I disagree with you on both counts. I don't think the book is inappropriate and I wouldn't call the parents because I wouldn't consider it any of my business. I would tell the student that I have read the book and would love to discuss it with her when she is done or if she has any questions while she is reading it.

You are allowed to do whatever you want, but you asked for opinions and I gave you mine.

Other Mother:

First of all this wasn't a debate on whether or not the book should be sold to minors. I could care less what goes on outside of my classroom.
it is my business in my classroom. If a child was reading penthouse in my classroom guess who gets in trouble? Me. I think you are forgetting this is not a friend's child at my house or somewhere else, this is in school in my classroom. I am 100% responsible for what goes on. So it isn't a question of whether or not it is my business, it is a question of how I handle it.

Peeved Michelle:

>>Do I ask her mom if she is aware that her daughter is reading the book? Do I ignore it? What would you do?<<

To answer the questions you specifically asked:
No
Yes
Ignore it

I am telling you that I would ignore it and I am explaining to you why I would do so. I wasn't debating whether or not the book should be sold to minors. I was pointing out that it is sold to minors and that is one of the reasons supporting my opinion. Bringing Penthouse into the discussion is irrelevant. That is material that is illegal for minors to buy or possess and is likely against a specific school policy. I assume you would confiscate it immediately and the child would receive disciplinary action from the dean or principal with a call to the parents.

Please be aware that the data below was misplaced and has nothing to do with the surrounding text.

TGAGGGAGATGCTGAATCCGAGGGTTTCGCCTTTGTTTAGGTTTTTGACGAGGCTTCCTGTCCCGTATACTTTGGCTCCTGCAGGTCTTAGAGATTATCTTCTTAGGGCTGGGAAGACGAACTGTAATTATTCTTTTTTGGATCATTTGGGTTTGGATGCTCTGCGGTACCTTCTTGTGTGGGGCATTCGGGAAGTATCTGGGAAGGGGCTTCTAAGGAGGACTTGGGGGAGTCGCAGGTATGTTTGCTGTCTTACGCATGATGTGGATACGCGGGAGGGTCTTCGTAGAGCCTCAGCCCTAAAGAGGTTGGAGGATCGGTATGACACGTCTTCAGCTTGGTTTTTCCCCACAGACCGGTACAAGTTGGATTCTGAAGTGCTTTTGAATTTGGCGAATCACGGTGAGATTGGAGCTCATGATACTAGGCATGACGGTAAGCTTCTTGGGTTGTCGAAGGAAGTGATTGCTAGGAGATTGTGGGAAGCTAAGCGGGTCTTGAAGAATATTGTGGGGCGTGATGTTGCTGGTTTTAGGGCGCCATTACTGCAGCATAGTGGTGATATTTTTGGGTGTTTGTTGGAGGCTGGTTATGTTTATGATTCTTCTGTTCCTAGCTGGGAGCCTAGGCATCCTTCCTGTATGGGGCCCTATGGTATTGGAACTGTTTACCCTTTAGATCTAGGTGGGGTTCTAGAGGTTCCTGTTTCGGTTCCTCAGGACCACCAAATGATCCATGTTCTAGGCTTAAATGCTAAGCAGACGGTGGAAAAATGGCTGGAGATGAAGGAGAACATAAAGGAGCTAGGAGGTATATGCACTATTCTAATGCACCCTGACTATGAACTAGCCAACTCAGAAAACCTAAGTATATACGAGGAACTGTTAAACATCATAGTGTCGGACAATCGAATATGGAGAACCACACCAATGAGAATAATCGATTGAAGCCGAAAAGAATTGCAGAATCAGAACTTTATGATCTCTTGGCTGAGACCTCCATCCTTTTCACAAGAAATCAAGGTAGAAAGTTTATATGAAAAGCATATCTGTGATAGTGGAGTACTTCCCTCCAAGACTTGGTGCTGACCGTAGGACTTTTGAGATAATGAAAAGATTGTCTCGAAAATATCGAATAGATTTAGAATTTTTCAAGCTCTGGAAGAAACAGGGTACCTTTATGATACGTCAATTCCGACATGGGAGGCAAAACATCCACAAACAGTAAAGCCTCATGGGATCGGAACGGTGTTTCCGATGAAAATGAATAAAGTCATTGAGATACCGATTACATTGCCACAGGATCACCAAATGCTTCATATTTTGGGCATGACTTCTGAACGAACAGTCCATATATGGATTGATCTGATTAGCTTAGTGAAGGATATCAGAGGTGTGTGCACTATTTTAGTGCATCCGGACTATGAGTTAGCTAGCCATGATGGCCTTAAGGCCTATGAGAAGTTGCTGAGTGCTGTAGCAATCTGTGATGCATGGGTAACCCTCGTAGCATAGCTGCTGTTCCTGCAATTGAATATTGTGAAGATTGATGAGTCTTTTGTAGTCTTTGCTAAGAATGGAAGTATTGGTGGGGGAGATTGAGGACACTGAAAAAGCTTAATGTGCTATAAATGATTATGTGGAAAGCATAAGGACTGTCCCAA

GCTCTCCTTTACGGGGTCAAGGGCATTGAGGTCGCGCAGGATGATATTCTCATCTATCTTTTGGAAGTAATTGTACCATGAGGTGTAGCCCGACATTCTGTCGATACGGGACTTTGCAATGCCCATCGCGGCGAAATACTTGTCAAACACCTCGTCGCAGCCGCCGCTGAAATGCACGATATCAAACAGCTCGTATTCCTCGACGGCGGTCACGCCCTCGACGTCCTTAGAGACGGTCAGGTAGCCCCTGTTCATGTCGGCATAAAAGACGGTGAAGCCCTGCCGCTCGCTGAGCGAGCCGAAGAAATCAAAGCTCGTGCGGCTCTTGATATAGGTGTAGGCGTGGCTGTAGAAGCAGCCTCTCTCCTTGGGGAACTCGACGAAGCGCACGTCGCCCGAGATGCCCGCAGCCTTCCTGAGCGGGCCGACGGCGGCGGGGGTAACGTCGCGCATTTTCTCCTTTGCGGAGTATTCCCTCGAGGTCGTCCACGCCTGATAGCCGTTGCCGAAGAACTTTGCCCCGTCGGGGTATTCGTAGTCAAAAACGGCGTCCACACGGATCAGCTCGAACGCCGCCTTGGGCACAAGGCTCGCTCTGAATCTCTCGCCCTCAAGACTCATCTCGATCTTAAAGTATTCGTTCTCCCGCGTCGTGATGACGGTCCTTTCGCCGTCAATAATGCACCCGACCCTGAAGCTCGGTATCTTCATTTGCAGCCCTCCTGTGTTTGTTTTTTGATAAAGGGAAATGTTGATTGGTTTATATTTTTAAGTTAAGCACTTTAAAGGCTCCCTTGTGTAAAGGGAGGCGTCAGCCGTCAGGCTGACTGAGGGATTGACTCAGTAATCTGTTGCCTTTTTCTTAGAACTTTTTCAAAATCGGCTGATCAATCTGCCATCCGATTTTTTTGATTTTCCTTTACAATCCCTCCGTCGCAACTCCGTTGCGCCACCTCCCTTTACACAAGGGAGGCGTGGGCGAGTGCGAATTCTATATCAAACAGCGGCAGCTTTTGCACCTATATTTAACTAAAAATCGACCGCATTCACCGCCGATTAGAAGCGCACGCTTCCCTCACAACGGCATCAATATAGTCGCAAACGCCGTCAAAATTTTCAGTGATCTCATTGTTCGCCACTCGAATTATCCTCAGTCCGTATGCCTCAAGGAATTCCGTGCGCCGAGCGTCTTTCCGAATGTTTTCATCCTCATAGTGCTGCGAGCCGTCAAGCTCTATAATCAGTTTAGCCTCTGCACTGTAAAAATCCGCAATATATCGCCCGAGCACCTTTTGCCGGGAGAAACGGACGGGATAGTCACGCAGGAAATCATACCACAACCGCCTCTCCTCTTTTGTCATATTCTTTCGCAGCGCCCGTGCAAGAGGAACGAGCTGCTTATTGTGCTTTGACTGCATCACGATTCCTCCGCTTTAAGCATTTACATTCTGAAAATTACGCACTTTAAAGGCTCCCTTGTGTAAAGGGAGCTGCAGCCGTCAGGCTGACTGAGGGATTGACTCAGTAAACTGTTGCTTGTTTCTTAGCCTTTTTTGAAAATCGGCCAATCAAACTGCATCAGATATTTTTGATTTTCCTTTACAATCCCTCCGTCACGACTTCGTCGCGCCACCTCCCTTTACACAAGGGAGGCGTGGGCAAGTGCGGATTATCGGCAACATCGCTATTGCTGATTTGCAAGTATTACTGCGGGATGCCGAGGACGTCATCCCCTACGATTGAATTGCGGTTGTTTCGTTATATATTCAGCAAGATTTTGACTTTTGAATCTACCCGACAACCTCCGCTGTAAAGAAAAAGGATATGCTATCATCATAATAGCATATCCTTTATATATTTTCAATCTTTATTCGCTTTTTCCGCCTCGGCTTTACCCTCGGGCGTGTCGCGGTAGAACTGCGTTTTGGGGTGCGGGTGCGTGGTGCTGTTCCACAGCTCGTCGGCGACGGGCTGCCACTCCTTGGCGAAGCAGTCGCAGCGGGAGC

The fact that you are arguing every point makes it clear that you have made up your mind. If you think it is appropriate for you to call the parents, then do it. You obviously feel that it is your business to do so. I am not even arguing that you don't have a right to do what you feel is right.

I am just saying that I think you are imposing your morals on a situation that isn't your business. You disagree with my opinion, which is fine with me. I am really only responding because I want to be sure that I am clear and that your response is not due to a misunderstanding of my position.

This teacher doesn't see that she is either (A) accusing the mom of not paying attention to what her child does, or (B) letting the mom know that she thinks the mom should not be letting her child read the book even though the mother has already allowed it. THAT is the judgment call I don't think it is her place to make. She quit responding after my last post so she either went to bed or she got pissed at me and stormed off.


Pretty Little Mistakes

51184aiorbl_bo2204203200_pisitbdp50I hated Pretty Little Mistakes: A Do-Over Novel by Heather McElhatton. It was a hate so pure that it was composed solely of the viscous green bile that runs straight from my liver into my stomach because I had my gall bladder removed when I was 23.

I hated this book so much that when I saw the "books" category in the blog configuration, I immediately thought of this book.

It is the first book that inspired me to post a review on Amazon. Don't go looking for my review because it isn't there. Somehow my one-star review goes missing but the author's own five-star review remains? I bet she had all her friends mark my review as not helpful so that it would fall off. Well, to Heather McElhatton, I say, "Game on!" (Kidding, but if you do happen to check out this book on Amazon, you might just happen to click on "No" right under her review.)

I do remember this part of my review, "Not only is this book a waste of time and money, but it actually makes you feel bad about yourself."

Photo by Amazon.com